Former prime minister Gordon Brown has said Labour can only deliver on its principles in power.
"Leaders come and leaders go, I know that," Mr Brown said at London's Southbank Centre as he began his speech with a call for the party to continue its "mission" to "advance social justice".
"We can only measure the progress we make by the difference we make in people's lives," he added.
"It is not an abandonment of principles to seek power and to use that power in government. It is the realisation of principles."
The newly elected Scottish Labour leader has said the long and increasingly petty campaign to replace Ed Miliband is letting David Cameron off the hook.
Kezia Dugdale, who was elected yesterday, said she was concerned that the party leadership contest south of the border would hinder its ability to be an effective opposition in the meantime.
The thing that bothers me about that is not so much the petty exchanges, but the fact that David Cameron is getting off the hook all through the summer.
I think he's having three summer holidays, and he can do so in the blissful knowledge that the Labour Party will continue to talk about its own future rather than scrutinise his government's record and what they plan to do in the future. That's quite worrying.
Dugdale also questioned Jeremy Corbyn's willingness to be prime minister, but acknowledged that his popularity and "big ideas" are exciting the country.
Earlier this month, she had questioned how "a guy that's broken the whip 500 times" can enforce party discipline, in an interview with The Guardian.
Jeremy Corbyn will today set out his plans for "better business" promising to stand up for small businesses and clamp down on corporate tax avoiders.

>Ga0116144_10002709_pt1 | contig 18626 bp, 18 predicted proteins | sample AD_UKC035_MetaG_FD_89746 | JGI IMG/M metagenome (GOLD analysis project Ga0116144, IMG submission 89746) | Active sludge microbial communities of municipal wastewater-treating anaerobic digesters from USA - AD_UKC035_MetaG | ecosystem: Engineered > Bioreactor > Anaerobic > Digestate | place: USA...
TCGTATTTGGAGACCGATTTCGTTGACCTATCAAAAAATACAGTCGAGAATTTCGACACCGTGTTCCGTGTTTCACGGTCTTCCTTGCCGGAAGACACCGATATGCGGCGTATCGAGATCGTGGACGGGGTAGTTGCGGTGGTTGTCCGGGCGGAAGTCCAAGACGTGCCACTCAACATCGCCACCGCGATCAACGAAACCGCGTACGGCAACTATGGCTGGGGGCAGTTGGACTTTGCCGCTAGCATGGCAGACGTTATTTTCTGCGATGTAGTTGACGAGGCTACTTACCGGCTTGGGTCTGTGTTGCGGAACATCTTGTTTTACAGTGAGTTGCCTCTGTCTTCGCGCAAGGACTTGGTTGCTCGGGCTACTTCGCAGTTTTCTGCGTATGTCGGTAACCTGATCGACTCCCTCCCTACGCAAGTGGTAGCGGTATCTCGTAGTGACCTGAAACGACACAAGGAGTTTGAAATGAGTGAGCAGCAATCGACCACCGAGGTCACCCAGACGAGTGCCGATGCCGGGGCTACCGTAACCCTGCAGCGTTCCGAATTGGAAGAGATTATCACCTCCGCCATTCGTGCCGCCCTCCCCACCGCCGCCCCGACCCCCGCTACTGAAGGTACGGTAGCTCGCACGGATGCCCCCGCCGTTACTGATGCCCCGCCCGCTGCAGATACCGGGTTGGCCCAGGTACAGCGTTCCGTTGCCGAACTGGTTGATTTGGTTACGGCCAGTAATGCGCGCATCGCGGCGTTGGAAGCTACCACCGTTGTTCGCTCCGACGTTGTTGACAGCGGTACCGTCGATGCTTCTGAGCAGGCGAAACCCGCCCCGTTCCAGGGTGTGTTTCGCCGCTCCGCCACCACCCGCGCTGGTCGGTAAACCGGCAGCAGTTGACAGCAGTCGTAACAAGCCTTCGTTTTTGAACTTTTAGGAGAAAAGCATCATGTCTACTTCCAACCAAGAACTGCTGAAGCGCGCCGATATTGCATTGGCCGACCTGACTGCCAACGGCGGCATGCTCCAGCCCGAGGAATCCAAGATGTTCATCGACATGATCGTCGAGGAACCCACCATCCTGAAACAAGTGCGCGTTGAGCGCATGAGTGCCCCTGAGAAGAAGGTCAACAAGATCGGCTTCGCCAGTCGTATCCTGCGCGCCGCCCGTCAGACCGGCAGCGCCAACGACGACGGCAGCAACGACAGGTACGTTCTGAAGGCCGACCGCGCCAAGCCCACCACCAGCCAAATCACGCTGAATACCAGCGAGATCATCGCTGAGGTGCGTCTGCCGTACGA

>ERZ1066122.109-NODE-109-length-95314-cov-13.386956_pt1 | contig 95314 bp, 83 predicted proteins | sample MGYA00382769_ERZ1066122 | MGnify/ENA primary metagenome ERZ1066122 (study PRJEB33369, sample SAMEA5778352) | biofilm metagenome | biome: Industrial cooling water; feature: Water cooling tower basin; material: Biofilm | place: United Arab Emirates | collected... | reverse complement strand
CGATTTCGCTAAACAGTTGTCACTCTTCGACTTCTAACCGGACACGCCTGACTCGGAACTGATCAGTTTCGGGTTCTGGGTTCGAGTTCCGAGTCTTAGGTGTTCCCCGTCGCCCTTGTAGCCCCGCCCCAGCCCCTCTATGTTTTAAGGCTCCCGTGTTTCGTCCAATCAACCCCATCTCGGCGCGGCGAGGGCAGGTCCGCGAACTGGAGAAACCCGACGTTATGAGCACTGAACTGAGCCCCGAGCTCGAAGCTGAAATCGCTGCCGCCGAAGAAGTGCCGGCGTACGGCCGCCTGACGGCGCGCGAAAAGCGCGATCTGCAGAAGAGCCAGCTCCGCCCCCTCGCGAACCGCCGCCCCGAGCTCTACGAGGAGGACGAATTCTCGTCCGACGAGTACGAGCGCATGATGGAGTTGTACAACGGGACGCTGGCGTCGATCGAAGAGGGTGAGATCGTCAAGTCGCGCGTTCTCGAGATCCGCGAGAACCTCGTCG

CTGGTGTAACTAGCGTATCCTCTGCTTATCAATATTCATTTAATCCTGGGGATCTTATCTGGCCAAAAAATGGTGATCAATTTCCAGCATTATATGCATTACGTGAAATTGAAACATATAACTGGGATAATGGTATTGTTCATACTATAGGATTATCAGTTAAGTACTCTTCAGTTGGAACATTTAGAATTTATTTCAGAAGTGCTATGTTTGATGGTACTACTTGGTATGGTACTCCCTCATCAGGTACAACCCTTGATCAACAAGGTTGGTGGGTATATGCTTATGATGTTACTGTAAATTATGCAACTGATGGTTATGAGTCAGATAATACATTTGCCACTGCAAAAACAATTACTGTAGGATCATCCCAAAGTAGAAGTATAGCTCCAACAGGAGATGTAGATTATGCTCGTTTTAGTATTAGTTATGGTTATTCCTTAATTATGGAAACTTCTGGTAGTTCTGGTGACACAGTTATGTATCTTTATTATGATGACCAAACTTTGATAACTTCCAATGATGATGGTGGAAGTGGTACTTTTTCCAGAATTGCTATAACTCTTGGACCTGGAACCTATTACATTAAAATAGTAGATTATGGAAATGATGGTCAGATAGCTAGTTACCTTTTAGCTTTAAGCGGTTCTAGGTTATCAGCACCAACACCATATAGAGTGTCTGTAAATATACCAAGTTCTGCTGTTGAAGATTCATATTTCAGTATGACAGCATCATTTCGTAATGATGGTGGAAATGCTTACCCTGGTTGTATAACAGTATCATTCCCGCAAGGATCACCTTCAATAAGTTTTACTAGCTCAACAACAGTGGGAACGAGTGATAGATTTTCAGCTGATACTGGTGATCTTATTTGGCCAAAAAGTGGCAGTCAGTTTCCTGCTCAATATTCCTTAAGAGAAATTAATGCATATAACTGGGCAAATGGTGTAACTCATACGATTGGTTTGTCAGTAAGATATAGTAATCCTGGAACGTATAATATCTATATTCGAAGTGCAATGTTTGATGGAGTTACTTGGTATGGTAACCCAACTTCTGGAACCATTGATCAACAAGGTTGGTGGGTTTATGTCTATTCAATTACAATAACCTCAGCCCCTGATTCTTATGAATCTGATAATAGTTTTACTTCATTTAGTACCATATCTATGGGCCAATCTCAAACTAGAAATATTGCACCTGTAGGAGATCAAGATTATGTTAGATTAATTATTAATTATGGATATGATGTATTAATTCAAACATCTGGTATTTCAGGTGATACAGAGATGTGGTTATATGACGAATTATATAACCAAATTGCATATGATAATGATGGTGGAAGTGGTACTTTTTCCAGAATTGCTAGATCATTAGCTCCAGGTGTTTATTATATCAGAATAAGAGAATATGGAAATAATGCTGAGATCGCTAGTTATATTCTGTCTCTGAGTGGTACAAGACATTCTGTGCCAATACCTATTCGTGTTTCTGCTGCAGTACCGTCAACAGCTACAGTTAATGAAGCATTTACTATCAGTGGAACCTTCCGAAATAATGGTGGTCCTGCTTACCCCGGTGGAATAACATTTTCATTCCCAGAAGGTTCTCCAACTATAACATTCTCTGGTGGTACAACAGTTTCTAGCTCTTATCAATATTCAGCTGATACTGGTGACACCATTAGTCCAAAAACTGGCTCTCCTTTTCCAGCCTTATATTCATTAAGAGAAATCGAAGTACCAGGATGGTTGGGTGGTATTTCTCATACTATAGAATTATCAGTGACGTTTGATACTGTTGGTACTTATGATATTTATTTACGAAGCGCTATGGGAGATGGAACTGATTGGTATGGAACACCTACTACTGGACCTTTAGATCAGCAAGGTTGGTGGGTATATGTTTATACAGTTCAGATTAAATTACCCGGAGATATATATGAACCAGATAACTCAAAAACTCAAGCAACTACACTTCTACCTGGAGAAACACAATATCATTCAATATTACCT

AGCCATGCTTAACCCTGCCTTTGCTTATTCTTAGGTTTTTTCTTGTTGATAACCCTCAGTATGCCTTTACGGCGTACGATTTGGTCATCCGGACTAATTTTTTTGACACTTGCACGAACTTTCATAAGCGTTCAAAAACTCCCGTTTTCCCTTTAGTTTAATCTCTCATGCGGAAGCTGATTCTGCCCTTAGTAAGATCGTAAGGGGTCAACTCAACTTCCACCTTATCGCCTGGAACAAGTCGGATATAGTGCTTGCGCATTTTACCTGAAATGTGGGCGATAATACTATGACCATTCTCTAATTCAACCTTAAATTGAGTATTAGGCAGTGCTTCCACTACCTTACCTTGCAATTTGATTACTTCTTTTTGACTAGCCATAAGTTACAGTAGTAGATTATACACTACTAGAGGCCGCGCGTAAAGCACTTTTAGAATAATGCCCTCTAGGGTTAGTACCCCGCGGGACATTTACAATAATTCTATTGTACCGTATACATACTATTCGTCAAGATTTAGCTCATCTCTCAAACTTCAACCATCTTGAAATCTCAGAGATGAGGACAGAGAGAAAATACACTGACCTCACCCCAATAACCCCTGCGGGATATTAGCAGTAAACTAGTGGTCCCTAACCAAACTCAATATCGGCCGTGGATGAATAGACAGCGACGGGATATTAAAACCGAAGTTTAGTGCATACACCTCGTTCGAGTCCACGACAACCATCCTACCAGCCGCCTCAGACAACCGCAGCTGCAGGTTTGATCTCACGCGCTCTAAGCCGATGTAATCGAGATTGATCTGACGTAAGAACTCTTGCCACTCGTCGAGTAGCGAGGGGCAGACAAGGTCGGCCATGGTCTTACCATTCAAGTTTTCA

It comes as former prime minister and chancellor Gordon Brown prepares to give a speech on the future of the Labour Party this afternoon.
Among the proposed policies are a freeze on tax rates for small businesses, a national investment bank, fair rents for local shops and more resources for HMRC to tackle corporate tax avoidance.
The current government seems to think 'pro-business' means giving a green light to corporate tax avoiders and private monopolies.
I will stand up for small businesses, independent entrepreneurs, and the growing number of enterprises that want to cooperate and innovate for the public good.
A poll rates Jeremy Corbyn as the leadership candidate both most likely to improve Labour's fortunes and damage the party's chances.Read the full story ›
Gordon Brown will make a high-profile intervention in the Labour leadership contest with a keynote speech at London's Southbank Centre.
While he is not expected to endorse any of the four candidates in the race, Mr Brown's address is expected to distance himself from the policies of front-runner Jeremy Corbyn.
The speech on "power for a purpose" is expected to call for Labour to realign itself on the economy.
Mr Brown's intervention comes after several public attempts by his predecessor in power Tony Blair to warn against a Corbyn victory.
Gordon Brown has warned that Nicola Sturgeon's plans would leave a £7.6 billion hole in Scotland's economy, as he pitched Labour as the country's "party of fairness and social justice".